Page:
Once again, to illuminate the point I raise the specter of advertising at this time of year. What do we see and hear? What chord are they plucking?
"You've got just a few hours left, gentlemen. It's panic time. But you can get the gift you want at...."
"It's beginning a lot to look like weight gain...get PRODUCT X and head those pounds off at the pass..."
"What's happening with the flu this holiday season? Stay tuned to see where it's been, where it's going, and if you and your loved ones are at risk. Also....we'll have DR. X from PHARMACY X to help you prepare your medicine closet for those shivers and fevers."
"If you don't have high-definition, you don't have what it takes..."
"We deal with the serious diseases. Together we can prevail..."
And so it goes. As I see it, our resolutions reflect two things: our fear of being left out (which, if pulled to its biological essence, is the fear of being shamed or rejected and therefore of dying) and the external, imprinted fears that are driven into us like a hard rain by the media. Advertising has become even more intrusive and quietly manipulative in that it is now embedded into entertainment programming. No longer do we hear, "Buy our new, improved..." No longer are commercials announced for what they are, sales pitches. Products are introduced into the fabric of television shows such as Queer Eye for the Straight Guy. They are shown in Sex & the City in ways that weave into our psyches without our knowing so that we unconsciously associate Absolute Vodka with incredible sex appeal, and who doesn't want or need that?
The medium is more sophisticated, but if we're smart and aware we can see the same old messages over and over. We are told we are too fat, so we better resolve to lose weight. We are told we need a makeover, so we resolve to get new clothes and change our style. We are told we are unattractive to the opposite sex if we're over 25, so we better get a credit card with a low APR for that face lift we have to have. It's all about "buy me!" "No, buy me!" "Hey you! I'm over here! Buy me!" The snake oil has been repackaged, but it's still snake oil.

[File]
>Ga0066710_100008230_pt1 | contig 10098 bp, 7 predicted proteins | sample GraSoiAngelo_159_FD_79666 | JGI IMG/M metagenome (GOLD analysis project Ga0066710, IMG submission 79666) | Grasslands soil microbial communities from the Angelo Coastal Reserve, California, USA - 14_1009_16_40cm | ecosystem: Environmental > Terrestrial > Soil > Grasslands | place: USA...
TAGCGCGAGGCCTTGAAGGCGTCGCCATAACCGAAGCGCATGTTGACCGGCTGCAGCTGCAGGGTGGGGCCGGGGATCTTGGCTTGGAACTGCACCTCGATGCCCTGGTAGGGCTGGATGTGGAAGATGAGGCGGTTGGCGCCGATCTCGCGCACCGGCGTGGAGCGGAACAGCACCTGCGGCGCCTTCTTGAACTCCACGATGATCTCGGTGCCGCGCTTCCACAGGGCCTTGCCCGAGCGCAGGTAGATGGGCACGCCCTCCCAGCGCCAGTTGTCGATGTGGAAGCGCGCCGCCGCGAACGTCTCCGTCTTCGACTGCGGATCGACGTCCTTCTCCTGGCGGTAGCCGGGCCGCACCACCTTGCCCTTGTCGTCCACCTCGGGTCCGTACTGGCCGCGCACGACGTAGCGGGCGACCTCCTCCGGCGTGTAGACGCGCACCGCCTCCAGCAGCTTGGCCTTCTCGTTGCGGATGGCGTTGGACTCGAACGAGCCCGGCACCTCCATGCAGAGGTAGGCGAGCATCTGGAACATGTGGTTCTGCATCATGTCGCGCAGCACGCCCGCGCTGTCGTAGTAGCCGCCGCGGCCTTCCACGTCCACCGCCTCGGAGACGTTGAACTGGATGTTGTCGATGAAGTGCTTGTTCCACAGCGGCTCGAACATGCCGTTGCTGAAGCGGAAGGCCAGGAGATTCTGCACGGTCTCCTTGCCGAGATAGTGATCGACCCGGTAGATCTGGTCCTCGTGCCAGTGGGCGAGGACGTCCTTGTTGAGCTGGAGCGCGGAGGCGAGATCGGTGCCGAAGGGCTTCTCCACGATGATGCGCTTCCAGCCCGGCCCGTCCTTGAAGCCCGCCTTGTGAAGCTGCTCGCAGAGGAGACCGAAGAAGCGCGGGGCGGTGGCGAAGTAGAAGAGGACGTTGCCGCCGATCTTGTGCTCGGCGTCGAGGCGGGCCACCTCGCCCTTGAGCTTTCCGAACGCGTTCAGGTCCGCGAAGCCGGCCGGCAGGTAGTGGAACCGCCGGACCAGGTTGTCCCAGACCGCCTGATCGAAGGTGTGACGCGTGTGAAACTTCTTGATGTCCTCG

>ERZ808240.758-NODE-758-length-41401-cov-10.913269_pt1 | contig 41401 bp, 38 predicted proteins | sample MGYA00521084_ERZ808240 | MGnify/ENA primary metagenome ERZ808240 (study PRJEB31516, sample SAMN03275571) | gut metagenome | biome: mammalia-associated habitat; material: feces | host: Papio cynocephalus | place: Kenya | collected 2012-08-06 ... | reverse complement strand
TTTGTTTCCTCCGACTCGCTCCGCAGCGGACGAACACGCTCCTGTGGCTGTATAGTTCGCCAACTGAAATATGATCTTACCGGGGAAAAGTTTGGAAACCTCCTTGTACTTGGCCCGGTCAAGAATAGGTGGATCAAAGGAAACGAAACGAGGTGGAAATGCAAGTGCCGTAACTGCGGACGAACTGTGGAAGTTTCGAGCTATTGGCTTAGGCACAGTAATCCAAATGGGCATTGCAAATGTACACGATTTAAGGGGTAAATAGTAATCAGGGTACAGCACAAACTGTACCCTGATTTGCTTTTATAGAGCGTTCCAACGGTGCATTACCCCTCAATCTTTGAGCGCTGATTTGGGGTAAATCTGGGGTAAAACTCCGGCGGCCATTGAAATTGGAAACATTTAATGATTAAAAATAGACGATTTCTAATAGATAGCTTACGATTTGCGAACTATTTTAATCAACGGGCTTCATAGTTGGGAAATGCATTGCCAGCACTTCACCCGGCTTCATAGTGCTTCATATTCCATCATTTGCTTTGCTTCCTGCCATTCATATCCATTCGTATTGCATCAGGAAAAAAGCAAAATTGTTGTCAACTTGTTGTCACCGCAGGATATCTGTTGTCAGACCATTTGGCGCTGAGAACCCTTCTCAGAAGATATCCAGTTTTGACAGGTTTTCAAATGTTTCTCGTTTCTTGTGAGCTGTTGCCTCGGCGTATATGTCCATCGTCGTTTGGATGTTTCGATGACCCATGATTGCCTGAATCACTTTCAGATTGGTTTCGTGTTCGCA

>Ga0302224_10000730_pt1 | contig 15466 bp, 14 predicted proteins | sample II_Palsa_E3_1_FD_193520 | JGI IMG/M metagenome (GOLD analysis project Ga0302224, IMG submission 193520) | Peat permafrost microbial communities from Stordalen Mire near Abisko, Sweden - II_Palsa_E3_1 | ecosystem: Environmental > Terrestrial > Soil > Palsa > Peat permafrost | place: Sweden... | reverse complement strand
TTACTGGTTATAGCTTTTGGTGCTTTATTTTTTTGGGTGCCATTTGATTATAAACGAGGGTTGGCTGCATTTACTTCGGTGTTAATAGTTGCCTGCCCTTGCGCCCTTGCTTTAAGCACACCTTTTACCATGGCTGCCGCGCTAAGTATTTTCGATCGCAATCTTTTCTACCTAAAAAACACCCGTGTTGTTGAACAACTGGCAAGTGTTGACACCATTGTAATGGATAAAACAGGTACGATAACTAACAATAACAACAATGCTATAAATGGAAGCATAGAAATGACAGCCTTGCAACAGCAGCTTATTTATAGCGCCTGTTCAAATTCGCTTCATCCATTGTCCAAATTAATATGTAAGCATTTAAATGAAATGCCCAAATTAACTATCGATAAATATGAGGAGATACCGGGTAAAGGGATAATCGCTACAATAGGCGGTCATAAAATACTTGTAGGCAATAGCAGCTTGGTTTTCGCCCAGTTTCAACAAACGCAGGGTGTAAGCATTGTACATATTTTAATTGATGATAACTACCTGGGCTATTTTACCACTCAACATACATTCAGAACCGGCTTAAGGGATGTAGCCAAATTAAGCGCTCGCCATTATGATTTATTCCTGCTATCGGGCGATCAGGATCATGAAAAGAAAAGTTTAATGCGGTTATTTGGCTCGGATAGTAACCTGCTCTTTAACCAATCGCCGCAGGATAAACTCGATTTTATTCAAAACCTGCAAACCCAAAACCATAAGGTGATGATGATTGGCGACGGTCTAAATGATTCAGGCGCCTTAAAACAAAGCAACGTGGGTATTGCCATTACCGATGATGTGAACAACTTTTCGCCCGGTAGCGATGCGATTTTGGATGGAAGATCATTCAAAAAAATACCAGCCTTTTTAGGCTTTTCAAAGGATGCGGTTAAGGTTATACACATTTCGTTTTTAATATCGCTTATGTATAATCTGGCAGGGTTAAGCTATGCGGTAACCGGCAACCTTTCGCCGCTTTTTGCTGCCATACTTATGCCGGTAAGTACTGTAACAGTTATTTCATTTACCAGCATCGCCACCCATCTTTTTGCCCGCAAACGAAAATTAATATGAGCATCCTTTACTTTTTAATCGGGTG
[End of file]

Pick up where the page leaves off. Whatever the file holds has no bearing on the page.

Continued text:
Some resolutions we make are good ones. These are the ones we usually don't have to wait to accomplish. We resolve to do it as of right now, today. The thought itself is the harbinger of the change and the behavior follows dutifully. If we resolve to be kind, to be on time, to manage our tempers or to lose weight when we really need to, and if we make these resolutions because we want to and not because we're afraid, I'd say "hurrah."
I know someone who resolves every year to lose fifty pounds. And it would be good if she did. She would be healthier and have more energy. But it's not critical and she never makes it past the five pound mark. Ever. Because the truth is she doesn't really want to lose weight or change her diet. But she wants everyone to think she does because that's what she's told to do. Maybe she should resolve to not care what other people thought one way or the other. That would at least have a chance of making her new year really happy.